is a blog about design, technology and culture written by Khoi Vinh, and has been more or less continuously published since December 2000 in New York City. Khoi is currently Principal Designer at Adobe, Design Chair at Wildcard and co-founder of Kidpost. Previously, Khoi was co-founder and CEO of Mixel (acquired by Etsy, Inc.), Design Director of The New York Times Online, and co-founder of the design studio Behavior, LLC. He is the author of “Ordering Disorder: Grid Principles for Web Design,” and was named one of Fast Company’s “fifty most influential designers in America.” Khoi lives in Crown Heights, Brooklyn with his wife and three children. Refer to the advertising and sponsorship page for inquiries.+
I’m always a little suspicious of philanthropic graphic design projects. The profession is generally so preoccupied with prettying up useless goods to be sold at premium prices that when it endeavors to do something actually worthwhile, the effort often looks superficial and disingenuous. This novel project from The Arrels Foundation seems to have some ring of that, but that may just be my cynicism coming through, because its concept is fairly clever.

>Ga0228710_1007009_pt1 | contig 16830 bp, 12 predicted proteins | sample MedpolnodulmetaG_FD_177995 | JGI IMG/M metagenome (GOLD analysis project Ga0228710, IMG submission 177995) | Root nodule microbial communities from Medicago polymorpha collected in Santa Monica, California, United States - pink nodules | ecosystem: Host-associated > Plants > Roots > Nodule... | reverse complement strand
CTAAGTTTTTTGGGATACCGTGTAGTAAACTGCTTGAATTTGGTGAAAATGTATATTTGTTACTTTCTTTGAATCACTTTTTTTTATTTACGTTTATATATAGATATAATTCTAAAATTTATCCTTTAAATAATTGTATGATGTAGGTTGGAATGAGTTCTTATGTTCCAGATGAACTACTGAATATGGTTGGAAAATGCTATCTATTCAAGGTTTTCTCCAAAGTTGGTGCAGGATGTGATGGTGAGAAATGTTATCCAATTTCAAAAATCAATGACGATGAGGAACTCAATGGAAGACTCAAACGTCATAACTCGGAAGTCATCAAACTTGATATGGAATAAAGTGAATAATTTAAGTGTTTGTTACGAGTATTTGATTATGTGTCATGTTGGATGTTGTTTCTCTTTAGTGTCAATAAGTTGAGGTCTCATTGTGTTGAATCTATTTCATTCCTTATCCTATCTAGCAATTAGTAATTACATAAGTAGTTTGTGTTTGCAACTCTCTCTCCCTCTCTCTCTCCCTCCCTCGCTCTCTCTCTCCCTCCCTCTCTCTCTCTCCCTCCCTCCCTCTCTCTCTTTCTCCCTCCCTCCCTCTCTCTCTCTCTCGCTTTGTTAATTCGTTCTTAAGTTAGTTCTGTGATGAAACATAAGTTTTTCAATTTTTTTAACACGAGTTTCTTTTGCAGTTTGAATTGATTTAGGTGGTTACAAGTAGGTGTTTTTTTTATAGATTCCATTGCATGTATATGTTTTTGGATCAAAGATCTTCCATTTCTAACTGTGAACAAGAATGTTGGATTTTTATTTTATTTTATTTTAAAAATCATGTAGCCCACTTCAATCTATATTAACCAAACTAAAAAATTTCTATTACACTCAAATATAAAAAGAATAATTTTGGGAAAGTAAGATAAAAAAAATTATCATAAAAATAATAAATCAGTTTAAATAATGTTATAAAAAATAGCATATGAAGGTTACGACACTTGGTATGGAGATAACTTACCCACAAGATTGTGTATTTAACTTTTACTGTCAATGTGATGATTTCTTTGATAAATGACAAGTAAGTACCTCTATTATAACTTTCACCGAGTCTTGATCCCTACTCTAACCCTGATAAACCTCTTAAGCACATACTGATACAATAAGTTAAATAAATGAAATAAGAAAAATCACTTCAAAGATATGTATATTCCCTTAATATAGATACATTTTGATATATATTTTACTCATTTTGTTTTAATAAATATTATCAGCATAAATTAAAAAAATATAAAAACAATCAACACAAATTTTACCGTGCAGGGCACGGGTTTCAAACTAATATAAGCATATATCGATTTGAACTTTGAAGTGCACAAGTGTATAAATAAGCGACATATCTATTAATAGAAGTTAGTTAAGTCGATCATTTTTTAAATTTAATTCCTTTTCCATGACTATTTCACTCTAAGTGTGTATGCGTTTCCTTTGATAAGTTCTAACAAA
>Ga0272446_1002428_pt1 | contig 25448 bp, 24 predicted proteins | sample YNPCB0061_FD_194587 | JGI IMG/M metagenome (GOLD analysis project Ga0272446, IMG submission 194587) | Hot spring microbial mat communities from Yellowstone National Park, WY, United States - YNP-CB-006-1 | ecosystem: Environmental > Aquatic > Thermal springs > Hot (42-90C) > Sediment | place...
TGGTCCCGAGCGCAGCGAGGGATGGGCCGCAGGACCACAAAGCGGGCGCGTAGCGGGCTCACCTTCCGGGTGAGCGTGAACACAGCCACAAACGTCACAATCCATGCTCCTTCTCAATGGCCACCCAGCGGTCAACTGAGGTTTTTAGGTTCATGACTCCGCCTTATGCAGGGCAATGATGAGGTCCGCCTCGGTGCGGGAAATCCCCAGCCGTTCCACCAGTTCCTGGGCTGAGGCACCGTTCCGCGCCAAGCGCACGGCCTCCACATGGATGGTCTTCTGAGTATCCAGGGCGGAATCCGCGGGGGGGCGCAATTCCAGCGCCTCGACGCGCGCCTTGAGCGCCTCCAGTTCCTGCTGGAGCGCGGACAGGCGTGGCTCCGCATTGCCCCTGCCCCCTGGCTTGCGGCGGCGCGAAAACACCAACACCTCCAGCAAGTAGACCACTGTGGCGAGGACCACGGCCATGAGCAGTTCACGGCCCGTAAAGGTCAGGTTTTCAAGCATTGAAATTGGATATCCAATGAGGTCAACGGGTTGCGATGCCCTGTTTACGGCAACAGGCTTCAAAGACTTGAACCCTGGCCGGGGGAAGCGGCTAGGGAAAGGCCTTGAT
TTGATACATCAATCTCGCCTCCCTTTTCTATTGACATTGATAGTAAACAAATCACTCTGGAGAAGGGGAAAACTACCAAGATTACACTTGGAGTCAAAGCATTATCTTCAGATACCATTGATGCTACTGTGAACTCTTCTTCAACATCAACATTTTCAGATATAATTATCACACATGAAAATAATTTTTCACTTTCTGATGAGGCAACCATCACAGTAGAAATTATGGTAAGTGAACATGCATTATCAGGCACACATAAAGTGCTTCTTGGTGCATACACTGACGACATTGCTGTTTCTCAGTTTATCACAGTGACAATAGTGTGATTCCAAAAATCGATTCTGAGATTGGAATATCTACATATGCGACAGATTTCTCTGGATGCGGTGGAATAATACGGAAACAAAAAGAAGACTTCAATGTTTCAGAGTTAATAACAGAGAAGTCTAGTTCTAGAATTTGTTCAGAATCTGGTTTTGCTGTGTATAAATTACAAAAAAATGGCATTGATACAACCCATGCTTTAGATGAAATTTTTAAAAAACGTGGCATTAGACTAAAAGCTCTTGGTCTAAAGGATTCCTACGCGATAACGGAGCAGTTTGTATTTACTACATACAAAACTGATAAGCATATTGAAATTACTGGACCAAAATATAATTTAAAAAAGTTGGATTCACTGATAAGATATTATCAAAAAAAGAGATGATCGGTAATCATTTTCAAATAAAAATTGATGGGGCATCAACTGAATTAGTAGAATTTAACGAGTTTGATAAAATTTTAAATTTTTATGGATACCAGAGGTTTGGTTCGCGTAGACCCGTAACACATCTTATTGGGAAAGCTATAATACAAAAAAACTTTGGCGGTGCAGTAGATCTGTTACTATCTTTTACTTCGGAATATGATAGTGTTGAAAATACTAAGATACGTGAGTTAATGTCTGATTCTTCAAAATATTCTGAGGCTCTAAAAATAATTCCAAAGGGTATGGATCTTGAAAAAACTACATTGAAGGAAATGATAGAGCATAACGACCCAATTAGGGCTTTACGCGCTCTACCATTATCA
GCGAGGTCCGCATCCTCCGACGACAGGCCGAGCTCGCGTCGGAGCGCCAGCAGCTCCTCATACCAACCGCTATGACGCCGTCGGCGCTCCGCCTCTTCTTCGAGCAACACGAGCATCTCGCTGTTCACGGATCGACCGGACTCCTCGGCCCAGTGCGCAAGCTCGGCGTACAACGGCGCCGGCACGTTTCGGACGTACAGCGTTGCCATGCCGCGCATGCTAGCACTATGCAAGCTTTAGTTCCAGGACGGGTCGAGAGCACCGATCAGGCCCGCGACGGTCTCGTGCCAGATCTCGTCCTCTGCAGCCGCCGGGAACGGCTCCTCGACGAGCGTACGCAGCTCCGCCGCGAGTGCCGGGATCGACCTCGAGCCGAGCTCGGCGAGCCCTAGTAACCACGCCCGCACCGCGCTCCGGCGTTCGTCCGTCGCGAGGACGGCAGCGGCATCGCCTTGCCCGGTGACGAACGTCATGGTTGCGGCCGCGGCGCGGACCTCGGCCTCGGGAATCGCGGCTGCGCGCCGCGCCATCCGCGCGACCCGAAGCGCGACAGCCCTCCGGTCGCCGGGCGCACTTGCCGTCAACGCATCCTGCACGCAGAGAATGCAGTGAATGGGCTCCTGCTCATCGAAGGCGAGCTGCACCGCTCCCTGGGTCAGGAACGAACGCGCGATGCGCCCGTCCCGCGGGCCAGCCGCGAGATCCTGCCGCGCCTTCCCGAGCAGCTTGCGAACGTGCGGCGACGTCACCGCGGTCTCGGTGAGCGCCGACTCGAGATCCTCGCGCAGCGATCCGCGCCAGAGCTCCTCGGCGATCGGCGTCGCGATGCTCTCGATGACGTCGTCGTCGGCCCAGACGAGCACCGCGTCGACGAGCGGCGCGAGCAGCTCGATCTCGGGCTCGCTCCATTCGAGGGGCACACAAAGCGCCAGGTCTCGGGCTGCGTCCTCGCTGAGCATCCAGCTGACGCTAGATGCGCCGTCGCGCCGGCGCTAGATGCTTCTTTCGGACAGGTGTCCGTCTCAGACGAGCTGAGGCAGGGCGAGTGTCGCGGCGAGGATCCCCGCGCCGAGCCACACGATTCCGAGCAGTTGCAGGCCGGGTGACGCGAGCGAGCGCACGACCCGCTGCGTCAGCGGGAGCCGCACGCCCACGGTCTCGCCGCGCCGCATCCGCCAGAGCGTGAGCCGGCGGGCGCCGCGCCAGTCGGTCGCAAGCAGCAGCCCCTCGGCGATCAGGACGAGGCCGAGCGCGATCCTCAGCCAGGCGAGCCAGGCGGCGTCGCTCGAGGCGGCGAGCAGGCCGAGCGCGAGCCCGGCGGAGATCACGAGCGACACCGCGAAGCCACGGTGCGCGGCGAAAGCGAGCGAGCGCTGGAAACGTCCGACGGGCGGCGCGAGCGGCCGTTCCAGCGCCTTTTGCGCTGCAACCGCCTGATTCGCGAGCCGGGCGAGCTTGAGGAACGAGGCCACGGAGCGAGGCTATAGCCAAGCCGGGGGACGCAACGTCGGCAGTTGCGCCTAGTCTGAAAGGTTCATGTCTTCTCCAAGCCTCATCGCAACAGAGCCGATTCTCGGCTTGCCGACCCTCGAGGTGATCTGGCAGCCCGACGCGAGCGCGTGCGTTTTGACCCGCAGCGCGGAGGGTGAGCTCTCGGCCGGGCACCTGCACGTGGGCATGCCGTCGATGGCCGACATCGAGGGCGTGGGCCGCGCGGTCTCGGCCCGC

Homeless Fonts works with homeless people from the streets of Barcelona to translate the handwriting they use on their signs into typefaces. The hope is that advertising agencies and corporations will use license the resulting works, with the proceeds going back into programs to help the homeless. The results are often distinctive and quite elegant.
There are five typefaces from five different people so far, and each is accompanied by beautiful photo portraits and a brief overview of that person’s story. The site also showcases people who are in need of typographers to help them create their own fonts. More at homelessfonts.org.+